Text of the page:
I just got back from a nice trip to Peru. I really needed a vacation and Machu Picchu was definitely on my list of places to see. Machu Picchu is quit stunning, but there are actually a lot of others things to see in Peru. Of course, keep Machu Picchu for the last since it makes everything else look a less impressive in comparison. I only scratched the surface of places to visit in Peru, though it was fantastic.

Originally I had planned to go to a few more places like Lake Titicaca and Arequipa, but ended up having limited time, so I stuck mostly to the Sacred Valley. There is plenty to see there and I was not disappointed.  Almost everyone flies in to Lima and I was no exception. I spent a couple of days in Lima. Lima has some rough spots being such a big city in Latin America, however the neighborhood of Miraflores that I stayed in was really nice.

This was the first place I have ever traveled to outside of North America and northern Europe where a taxi driver did not try to screw me once. I was rather shocked. Taxis are the ambassadors of fraud for most countries, so it was quit pleasant to not have to go through that crap. Everyone in Peru, including in Lima, is really nice and helpful. I expected people to be a bit more jaded with the huge numbers of tourists that move through Peru, but that was not the case—Peruanos are pleasant people.

Prices are not that cheap, especially in Lima and the Sacred Valley. Things start to add up quickly, especially once you get to Machu Picchu. Fortunately, Peruanos are great at setting expectations. They are clear about the price and what you will get for it. I love this. I am happy to pay the price if I know exactly what I am getting. The only problems I encountered where related to this peculiar idea that US dollars need to be in perfect condition. I probably would have thought this insane if I had not encountered it so many times in previous travels.

I believe this picadillo about the need for currency to be in perfect condition stems from the lack of the faith in currencies in general. Developed nations generally do not have massive devaluations, currency crisises, or other currency problems that render their currency worthless (though, just look at what those crazy wackos to the right say in the US and you will see that there are segments of every society that lack faith in their currencies for various reasons). Developing nations have gone through these currency issues more recently and just prefer to make sure that the money is in perfect condition so they have no problems when they try to render it into something tangible.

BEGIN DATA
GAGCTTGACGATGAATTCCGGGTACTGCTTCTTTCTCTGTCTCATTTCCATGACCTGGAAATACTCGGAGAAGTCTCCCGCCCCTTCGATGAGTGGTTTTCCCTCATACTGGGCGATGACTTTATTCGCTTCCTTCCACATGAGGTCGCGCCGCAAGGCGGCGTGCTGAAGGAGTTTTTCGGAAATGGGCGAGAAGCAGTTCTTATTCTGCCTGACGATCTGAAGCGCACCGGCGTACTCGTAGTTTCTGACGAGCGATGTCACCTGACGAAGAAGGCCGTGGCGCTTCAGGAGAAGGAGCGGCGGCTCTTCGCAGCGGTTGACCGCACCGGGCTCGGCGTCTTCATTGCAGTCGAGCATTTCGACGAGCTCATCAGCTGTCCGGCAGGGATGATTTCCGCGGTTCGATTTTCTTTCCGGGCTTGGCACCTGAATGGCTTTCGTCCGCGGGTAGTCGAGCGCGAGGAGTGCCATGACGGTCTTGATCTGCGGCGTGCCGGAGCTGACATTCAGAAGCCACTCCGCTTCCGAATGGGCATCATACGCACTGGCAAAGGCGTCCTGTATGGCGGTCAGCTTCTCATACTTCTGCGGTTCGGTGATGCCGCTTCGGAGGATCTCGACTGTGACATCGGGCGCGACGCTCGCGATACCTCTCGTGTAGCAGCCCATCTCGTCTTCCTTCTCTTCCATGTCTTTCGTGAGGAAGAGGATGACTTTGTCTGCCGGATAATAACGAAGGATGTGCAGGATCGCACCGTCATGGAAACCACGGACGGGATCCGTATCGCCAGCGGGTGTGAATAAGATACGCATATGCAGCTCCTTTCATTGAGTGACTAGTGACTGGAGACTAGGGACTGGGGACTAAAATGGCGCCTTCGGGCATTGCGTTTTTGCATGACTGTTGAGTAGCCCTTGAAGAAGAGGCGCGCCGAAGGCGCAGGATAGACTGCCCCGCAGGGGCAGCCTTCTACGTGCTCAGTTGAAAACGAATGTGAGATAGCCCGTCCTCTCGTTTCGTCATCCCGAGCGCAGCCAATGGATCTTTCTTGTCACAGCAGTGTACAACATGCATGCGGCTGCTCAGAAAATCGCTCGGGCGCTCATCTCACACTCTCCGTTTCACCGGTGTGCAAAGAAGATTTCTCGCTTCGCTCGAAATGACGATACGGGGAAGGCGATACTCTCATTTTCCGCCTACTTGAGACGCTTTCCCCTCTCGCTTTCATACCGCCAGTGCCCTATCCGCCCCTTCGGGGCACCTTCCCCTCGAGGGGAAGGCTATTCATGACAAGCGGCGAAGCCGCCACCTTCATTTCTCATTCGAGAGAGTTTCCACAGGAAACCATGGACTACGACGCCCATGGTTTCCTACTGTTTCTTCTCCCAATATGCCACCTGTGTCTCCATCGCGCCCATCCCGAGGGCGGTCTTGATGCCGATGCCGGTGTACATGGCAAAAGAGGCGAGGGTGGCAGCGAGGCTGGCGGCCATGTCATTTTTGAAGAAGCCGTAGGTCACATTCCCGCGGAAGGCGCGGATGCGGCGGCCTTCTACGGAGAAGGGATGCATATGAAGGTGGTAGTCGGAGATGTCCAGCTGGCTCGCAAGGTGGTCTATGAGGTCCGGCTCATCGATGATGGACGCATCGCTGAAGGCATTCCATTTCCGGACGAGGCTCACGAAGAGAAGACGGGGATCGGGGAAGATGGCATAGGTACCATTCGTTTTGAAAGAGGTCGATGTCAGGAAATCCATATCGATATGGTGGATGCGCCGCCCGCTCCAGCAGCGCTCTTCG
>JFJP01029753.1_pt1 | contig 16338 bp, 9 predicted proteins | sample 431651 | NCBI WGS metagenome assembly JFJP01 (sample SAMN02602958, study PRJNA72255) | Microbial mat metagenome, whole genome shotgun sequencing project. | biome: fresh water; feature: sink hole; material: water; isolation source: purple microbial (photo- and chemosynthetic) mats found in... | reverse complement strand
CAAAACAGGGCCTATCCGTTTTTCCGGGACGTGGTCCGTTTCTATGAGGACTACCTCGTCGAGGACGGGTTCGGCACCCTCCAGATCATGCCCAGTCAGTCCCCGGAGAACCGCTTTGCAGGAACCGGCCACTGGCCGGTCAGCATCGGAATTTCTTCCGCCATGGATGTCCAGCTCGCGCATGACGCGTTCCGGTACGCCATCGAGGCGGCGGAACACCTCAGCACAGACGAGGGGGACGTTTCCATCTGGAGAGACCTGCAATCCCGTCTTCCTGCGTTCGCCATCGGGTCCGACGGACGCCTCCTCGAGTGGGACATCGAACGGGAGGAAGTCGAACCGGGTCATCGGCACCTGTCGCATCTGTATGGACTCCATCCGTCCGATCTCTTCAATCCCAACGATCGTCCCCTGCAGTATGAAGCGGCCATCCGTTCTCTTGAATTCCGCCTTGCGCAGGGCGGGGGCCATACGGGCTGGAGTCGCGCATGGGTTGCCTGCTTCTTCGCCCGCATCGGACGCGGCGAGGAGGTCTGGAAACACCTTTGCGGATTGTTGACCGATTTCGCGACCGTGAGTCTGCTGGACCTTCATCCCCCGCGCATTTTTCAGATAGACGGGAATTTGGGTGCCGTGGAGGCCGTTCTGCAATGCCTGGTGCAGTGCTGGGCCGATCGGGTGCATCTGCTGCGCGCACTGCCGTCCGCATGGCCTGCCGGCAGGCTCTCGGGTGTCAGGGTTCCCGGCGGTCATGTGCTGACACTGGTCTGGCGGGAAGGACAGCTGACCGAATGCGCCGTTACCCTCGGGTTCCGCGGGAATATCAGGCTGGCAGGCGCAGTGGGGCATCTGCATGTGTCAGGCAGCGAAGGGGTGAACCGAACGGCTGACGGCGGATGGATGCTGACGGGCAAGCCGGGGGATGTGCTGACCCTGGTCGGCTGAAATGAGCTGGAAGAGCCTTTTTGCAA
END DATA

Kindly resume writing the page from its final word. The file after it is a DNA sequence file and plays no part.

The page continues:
Cash machines dispense both US dollars and Nuevos Soles. Most places take either, though some places prefer dollars. My trip to Nazca needed to be paid in dollars and a hotel in Ollantaytambo wanted dollars. It is rather amusing to watch people review each bill for perfection. Only slightly annoying when one is refused, especially when it came from the local cash machine.

Of course, many places, like Peru Rail for train tickets to Machu Picchu, take credit cards so that renders the whole issue moot anyway. Using a credit card where possible is best in my opinion, especially with large purchases, because it provides a few levels of additional protection should anything go wrong (in the US, you are protected against fraud, failure to deliver, problems, and usually cards provide some general insurance). Just make sure you are ready to spend. Macchu Picchu requires a bit of planes, trains and automobiles to get to and it is not cheap.

You can save some soles by taking the bus. They are extremely nice in Peru and on my bus to Nazca, Cruz del Sur, my bus company, was giving a breathalyzer test to the drivers and attendant. They also took a video of the process and made them state they were not doing anything they should not have been. They keep track of the passengers too. Given the roads in Peru (and my own slight reservations after my nasty bus accident in Malaysia), I found this reassuring. Bus travel is clearly the way to go in Peru.

Unfortunately for me, I found this out too late. I used LAN Peru to fly to and from Cuzco. That was a mistake. They have a terrible online reservation system that is riddled with flaws. The price of tickets is astronomical for non-Peruanos. LAN Peru prevented me and my friend from sitting together, not because a seat was not available (one was), but because they messed up the reservation. Do not try to talk to them about it. They just give some general excuse and move on without really listening or caring. The sad irony is that the flight was full, but because their system is a mess and their customer service so poor, they turned people away when there was actually a seat available. I got two seats for the price of one, though I was not allowed to sit next to my friend.

Whatever. Not such a big deal for a one and half hour flight. The bus is much better, though. They have bathrooms, food service, sell extra food if you want, and the bus is nice and comfortable. Roads leave a bit to be desired as you are usually climbing up some mountain or come down from some mountain. This can be a bit disconcerting for some people, as they bus sways through the sharp switchbacks, though I did not think it was too bad. You are in Peru, after all, so might as well get used to it.

I managed to take over 1500 photos while in Peru for 11 days (crazy)! Over the next week or so I will post some photos galleries and show you some of the great experiences I had. There are a lot of great things to see and do, and while I only managed to scratch the surface, I had a great time.

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1 Comment

  1. it is worth to read it . i can imagine every single word you said . you could make a lot people travel with you by description and i think everyone enjoys your trip (and every trip) keep it up babe .
    Peachio ^^

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